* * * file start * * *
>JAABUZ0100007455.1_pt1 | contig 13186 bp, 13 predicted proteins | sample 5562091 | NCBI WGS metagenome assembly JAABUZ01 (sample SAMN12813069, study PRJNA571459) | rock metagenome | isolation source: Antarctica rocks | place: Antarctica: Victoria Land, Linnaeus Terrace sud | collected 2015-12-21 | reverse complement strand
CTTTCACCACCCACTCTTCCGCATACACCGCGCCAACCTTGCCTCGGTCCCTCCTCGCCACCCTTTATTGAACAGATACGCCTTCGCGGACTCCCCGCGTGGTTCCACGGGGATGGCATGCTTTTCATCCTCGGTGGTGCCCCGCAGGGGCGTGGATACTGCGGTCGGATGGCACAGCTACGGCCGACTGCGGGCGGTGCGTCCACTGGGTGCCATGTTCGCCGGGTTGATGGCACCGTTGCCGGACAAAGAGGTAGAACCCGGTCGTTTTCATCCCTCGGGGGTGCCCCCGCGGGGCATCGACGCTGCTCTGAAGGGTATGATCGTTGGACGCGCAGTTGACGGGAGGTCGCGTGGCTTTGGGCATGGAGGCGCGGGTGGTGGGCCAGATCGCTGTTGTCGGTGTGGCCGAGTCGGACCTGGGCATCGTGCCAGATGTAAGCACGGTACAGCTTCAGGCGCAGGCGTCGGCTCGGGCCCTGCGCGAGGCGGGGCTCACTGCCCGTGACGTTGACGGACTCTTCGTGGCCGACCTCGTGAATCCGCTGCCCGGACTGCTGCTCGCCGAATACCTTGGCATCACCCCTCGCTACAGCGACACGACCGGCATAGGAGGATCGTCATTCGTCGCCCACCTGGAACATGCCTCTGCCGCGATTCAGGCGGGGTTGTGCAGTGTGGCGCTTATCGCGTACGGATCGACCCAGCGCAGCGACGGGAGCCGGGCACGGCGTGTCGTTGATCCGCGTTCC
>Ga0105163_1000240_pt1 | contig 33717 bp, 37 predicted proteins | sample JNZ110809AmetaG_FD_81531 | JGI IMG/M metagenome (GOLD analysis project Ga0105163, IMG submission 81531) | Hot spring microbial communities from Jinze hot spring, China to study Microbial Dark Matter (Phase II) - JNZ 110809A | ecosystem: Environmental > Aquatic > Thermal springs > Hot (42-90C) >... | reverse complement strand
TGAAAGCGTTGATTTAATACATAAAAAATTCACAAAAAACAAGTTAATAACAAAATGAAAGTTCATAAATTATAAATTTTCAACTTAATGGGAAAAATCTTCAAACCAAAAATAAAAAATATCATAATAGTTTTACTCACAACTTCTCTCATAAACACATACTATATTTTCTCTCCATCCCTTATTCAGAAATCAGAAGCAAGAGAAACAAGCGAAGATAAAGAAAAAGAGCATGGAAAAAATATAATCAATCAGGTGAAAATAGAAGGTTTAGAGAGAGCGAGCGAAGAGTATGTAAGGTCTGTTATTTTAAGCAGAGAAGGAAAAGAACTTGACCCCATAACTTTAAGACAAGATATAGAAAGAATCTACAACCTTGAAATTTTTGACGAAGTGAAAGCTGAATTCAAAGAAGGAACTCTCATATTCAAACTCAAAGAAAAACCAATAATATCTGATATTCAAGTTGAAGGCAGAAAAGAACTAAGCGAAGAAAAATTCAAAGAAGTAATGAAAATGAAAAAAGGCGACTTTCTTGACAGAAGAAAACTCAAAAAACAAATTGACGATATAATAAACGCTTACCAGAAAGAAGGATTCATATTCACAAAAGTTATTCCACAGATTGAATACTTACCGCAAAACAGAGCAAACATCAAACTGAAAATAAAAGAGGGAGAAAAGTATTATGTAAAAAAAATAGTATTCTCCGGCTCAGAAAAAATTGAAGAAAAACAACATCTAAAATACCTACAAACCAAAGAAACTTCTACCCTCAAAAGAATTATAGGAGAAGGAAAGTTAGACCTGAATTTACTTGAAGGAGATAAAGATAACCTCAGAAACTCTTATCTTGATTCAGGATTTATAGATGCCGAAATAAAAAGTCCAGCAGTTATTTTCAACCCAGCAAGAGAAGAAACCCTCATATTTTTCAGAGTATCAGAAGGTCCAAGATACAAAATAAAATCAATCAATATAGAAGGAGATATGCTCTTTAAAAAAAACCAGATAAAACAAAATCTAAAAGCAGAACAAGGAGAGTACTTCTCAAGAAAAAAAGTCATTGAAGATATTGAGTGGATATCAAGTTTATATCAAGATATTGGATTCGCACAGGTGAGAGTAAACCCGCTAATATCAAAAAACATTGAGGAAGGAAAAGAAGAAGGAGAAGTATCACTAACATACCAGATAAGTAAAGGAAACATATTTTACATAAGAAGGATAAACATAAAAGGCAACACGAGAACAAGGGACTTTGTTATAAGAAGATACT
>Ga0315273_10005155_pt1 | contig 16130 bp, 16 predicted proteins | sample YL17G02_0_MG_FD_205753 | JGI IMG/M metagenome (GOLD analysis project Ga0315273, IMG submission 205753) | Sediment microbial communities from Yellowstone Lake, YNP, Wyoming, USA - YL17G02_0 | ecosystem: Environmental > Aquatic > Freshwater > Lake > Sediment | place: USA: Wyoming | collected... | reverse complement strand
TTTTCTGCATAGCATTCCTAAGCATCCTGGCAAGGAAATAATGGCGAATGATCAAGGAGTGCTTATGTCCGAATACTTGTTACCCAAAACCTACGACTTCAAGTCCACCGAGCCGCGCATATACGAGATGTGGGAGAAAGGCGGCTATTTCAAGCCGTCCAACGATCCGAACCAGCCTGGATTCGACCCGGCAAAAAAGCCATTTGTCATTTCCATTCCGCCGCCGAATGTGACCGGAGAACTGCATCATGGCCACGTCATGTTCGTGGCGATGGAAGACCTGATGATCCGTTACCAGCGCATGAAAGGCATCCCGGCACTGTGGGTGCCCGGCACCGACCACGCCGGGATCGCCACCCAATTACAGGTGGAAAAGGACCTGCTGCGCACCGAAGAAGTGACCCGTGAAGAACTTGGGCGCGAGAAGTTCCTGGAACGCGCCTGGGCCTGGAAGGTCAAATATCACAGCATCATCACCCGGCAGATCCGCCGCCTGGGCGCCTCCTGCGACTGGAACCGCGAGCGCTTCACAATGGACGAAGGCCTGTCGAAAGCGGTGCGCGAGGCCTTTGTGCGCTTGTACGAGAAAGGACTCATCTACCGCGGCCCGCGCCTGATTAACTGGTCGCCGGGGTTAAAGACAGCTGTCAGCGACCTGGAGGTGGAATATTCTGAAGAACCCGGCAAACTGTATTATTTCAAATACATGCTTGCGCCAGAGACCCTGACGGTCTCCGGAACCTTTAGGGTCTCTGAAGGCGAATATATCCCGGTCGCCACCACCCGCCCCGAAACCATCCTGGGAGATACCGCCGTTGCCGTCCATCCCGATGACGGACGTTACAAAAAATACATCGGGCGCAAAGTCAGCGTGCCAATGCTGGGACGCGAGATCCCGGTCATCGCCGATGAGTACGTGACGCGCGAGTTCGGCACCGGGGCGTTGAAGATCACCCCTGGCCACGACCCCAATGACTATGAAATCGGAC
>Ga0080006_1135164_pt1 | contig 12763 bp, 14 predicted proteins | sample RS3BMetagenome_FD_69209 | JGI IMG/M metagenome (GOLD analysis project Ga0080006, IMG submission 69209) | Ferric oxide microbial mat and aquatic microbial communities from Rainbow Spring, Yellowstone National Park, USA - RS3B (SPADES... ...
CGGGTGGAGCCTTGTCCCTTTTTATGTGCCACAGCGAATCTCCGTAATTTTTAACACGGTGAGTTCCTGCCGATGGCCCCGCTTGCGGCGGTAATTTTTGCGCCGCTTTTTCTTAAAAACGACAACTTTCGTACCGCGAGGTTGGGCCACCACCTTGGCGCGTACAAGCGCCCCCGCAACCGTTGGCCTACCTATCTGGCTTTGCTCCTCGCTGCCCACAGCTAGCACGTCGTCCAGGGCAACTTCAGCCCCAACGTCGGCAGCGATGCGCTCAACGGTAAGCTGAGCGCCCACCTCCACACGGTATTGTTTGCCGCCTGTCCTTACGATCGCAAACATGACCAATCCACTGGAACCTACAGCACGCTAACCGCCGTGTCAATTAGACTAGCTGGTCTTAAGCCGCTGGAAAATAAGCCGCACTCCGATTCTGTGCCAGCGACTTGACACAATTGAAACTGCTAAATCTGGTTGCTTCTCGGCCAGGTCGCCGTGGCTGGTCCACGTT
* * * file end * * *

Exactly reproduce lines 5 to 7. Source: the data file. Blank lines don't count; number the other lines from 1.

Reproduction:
>Ga0315273_10005155_pt1 | contig 16130 bp, 16 predicted proteins | sample YL17G02_0_MG_FD_205753 | JGI IMG/M metagenome (GOLD analysis project Ga0315273, IMG submission 205753) | Sediment microbial communities from Yellowstone Lake, YNP, Wyoming, USA - YL17G02_0 | ecosystem: Environmental > Aquatic > Freshwater > Lake > Sediment | place: USA: Wyoming | collected... | reverse complement strand
TTTTCTGCATAGCATTCCTAAGCATCCTGGCAAGGAAATAATGGCGAATGATCAAGGAGTGCTTATGTCCGAATACTTGTTACCCAAAACCTACGACTTCAAGTCCACCGAGCCGCGCATATACGAGATGTGGGAGAAAGGCGGCTATTTCAAGCCGTCCAACGATCCGAACCAGCCTGGATTCGACCCGGCAAAAAAGCCATTTGTCATTTCCATTCCGCCGCCGAATGTGACCGGAGAACTGCATCATGGCCACGTCATGTTCGTGGCGATGGAAGACCTGATGATCCGTTACCAGCGCATGAAAGGCATCCCGGCACTGTGGGTGCCCGGCACCGACCACGCCGGGATCGCCACCCAATTACAGGTGGAAAAGGACCTGCTGCGCACCGAAGAAGTGACCCGTGAAGAACTTGGGCGCGAGAAGTTCCTGGAACGCGCCTGGGCCTGGAAGGTCAAATATCACAGCATCATCACCCGGCAGATCCGCCGCCTGGGCGCCTCCTGCGACTGGAACCGCGAGCGCTTCACAATGGACGAAGGCCTGTCGAAAGCGGTGCGCGAGGCCTTTGTGCGCTTGTACGAGAAAGGACTCATCTACCGCGGCCCGCGCCTGATTAACTGGTCGCCGGGGTTAAAGACAGCTGTCAGCGACCTGGAGGTGGAATATTCTGAAGAACCCGGCAAACTGTATTATTTCAAATACATGCTTGCGCCAGAGACCCTGACGGTCTCCGGAACCTTTAGGGTCTCTGAAGGCGAATATATCCCGGTCGCCACCACCCGCCCCGAAACCATCCTGGGAGATACCGCCGTTGCCGTCCATCCCGATGACGGACGTTACAAAAAATACATCGGGCGCAAAGTCAGCGTGCCAATGCTGGGACGCGAGATCCCGGTCATCGCCGATGAGTACGTGACGCGCGAGTTCGGCACCGGGGCGTTGAAGATCACCCCTGGCCACGACCCCAATGACTATGAAATCGGAC
>Ga0080006_1135164_pt1 | contig 12763 bp, 14 predicted proteins | sample RS3BMetagenome_FD_69209 | JGI IMG/M metagenome (GOLD analysis project Ga0080006, IMG submission 69209) | Ferric oxide microbial mat and aquatic microbial communities from Rainbow Spring, Yellowstone National Park, USA - RS3B (SPADES... ...